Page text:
2. Termites possess comparatively large head, chewing and biting mouth parts.

3. Well-developed eyes in reproductive castes.

4. Ocelli are either touching or away from the eyes.

5. Soft-bodied females have much en­larged abdomen.

6. Winged (alate) and wingless (apter­ous) forms are composing the colony.

7. In winged forms, the fore-wings and hind-wings are same sizes.

8. The colonies contain many castes, such as queen, workers, soldiers, etc.

2. Distribution of Termites:

The termites are broadly divided into two categories—lower termites and higher ter­mites.

The lower termites include the follow­ing families:

It includes the most primitive living termite, Mastotermes darcviniensis. It is found in Northern Australia and Papua, New Guinea. No primary queen has ever been re­corded in the field and numerous substitute queens are usually found in the nests.

They are known as dry wood termites because they live in dry wood although some dry wood termites have subterranean habits. There are 400 species and are distrib­uted throughout the world.

They are known as damp wood termites because they live in wet and rotting wood. There are about 20 species and are distri­buted in the forests of America, Eura­sia, Africa and Australia.

They are known as grass harvesting termites because they have adapted in grass land where the trees are scanty. They are found in India and Africa.

Known as subter­ranean termites except Coptotermes, Reticulitermes. Some mound-builders and aerial nesters are found in this family. About 300 species have been recorded and are distributed in most of the continents.

The higher termites include a single family, Termitidae with several sub­families.

They build generally clay nests of great height above ground (also called termitaria) that occur in tropics including Asia, Africa, Aus­tralia and South America. About 1800 species have been recorded. Examples are Amitermes, Microcerotermes, Termes, Cubitermes, Capritermes, Nasutitermes, Macrotermes, Microtermes, Odontotermes.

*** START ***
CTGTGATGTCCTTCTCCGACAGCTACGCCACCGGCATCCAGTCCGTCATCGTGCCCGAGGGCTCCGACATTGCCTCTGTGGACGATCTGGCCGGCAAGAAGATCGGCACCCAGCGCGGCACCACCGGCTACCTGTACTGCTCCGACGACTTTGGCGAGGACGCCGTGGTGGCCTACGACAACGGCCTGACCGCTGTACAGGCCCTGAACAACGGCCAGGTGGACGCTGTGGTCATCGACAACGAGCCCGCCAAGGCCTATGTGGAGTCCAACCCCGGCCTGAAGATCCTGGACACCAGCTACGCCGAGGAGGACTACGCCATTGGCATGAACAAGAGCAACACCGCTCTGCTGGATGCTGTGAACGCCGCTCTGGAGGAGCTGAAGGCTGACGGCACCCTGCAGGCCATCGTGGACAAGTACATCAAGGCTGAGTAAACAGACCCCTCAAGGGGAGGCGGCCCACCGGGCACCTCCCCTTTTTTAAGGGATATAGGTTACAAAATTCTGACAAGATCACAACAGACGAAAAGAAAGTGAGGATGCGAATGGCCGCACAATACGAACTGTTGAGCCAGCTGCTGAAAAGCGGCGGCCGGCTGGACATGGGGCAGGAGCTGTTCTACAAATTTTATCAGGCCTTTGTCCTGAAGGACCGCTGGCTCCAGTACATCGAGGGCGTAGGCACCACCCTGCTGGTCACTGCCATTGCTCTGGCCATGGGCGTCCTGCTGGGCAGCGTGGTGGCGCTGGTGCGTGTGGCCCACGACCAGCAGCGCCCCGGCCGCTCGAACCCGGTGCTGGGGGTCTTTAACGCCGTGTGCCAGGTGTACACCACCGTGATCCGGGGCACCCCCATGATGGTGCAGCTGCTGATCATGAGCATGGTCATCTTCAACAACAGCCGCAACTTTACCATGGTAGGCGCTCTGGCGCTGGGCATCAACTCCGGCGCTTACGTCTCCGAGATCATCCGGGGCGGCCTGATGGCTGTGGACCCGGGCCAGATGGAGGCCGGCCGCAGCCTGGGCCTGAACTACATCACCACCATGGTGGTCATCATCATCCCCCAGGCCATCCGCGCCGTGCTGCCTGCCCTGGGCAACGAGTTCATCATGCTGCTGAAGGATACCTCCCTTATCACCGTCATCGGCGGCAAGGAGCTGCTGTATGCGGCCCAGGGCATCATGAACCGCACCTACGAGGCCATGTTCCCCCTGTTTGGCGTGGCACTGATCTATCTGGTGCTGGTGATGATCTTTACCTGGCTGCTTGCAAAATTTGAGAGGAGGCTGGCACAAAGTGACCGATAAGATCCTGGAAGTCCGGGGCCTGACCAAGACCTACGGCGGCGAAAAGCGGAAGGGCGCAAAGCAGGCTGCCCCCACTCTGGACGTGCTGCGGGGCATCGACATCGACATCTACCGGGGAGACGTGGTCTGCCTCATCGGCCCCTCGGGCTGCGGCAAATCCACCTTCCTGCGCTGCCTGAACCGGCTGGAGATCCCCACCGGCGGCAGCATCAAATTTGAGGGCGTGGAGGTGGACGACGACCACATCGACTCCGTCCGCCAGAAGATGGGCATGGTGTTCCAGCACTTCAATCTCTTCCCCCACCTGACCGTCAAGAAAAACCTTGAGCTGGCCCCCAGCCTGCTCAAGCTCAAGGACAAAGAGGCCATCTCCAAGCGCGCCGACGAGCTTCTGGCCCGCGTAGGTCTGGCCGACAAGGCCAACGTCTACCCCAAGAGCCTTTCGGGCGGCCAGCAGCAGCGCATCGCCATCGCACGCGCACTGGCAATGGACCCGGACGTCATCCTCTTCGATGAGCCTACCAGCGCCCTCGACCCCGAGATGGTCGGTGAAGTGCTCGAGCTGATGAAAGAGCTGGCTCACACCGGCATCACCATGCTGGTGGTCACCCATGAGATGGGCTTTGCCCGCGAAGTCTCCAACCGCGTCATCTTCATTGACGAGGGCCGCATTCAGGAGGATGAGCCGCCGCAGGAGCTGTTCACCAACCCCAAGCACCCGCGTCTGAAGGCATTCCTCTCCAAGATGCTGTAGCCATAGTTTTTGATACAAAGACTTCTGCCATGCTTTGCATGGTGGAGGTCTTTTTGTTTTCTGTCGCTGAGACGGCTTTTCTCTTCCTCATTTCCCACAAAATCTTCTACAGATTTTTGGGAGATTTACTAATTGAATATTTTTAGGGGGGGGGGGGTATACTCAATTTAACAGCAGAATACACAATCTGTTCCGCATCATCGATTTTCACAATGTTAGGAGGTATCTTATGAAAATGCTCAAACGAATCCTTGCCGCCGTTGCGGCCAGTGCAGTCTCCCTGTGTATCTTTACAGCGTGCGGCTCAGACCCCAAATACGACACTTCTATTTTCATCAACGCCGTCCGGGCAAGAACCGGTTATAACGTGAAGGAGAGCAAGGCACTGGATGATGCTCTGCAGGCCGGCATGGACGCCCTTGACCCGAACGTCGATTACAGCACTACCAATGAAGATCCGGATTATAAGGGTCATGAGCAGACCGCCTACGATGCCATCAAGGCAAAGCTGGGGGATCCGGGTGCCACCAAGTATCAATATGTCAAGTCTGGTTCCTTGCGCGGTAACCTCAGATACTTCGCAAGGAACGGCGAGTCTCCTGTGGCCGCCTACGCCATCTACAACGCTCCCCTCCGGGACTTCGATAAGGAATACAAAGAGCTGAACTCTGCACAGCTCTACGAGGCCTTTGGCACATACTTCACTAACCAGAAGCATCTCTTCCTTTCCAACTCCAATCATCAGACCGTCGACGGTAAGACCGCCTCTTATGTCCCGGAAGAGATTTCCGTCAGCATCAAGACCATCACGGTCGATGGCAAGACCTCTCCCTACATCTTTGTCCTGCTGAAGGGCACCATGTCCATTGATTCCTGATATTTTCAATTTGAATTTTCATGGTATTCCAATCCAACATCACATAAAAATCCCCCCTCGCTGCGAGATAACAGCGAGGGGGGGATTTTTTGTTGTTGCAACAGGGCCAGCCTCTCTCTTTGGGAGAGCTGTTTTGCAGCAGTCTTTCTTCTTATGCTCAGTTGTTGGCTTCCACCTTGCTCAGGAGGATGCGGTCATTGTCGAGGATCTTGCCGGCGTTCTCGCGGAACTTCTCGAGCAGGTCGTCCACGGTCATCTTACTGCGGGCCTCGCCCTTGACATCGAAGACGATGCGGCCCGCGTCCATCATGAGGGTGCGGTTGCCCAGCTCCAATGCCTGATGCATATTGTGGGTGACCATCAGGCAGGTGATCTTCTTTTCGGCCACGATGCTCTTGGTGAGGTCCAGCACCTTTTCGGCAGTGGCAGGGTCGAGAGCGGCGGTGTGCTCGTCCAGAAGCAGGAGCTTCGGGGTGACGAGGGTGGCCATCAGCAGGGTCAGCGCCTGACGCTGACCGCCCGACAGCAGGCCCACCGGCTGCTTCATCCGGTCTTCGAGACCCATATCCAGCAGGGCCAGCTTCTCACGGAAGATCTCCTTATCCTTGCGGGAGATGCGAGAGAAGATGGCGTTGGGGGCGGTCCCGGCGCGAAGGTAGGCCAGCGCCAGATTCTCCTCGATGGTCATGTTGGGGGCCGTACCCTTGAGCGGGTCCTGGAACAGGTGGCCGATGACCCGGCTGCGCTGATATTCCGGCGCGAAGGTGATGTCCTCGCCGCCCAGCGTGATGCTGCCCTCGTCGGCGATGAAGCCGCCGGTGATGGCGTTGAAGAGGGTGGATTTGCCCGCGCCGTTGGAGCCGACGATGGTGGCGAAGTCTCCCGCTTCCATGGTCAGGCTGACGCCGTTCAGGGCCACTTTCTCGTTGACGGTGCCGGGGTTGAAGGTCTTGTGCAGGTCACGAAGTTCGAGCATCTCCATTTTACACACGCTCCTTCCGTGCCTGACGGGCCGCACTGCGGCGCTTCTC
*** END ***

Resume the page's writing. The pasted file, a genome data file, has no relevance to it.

The lower groups of termites contain symbiotic intestinal protozoa and bacteria, and higher termites contain intestinal bacte­ria only.

3. Social Organization of Termites:

“Social organisation is a process in which single or both parents live under a shelter and perform the activities in an organised and co-operative manner for the mainte­nance of the community”.

The detailed account of termites was published first in the Royal Society of London in 1781 by Henry Smeathman. The account was based on African termites.

A typical colony possesses nymphs (semi-matured young’s), workers, soldiers and reproductive individuals of both sexes (Fig. 18.91A, B, C, D, E, and F) sometimes also several egg laying queens are included. The different types of insects, each having a par­ticular function live in a colony, called castes.

4. Caste System of Termites:

A termite colony includes two major castes—sterile castes and repro­ductive castes. The caste system and the size of the colony are controlled by a pheromone, called social hormone, which is secreted by the members of reproductive castes (e.g., king and queen).

A. Sterile castes:

They are incapable of reproduction and include usually workers and soldiers (Fig. 18.91).

They are sterile of both sexes and developed from the fertilized eggs. They constitute major numbers in a colony and occupy 80%-90% of the total number. They are small-sized individuals measuring about 6 to 8 mm in length which bear chewing mandibles and usually lack of eyes.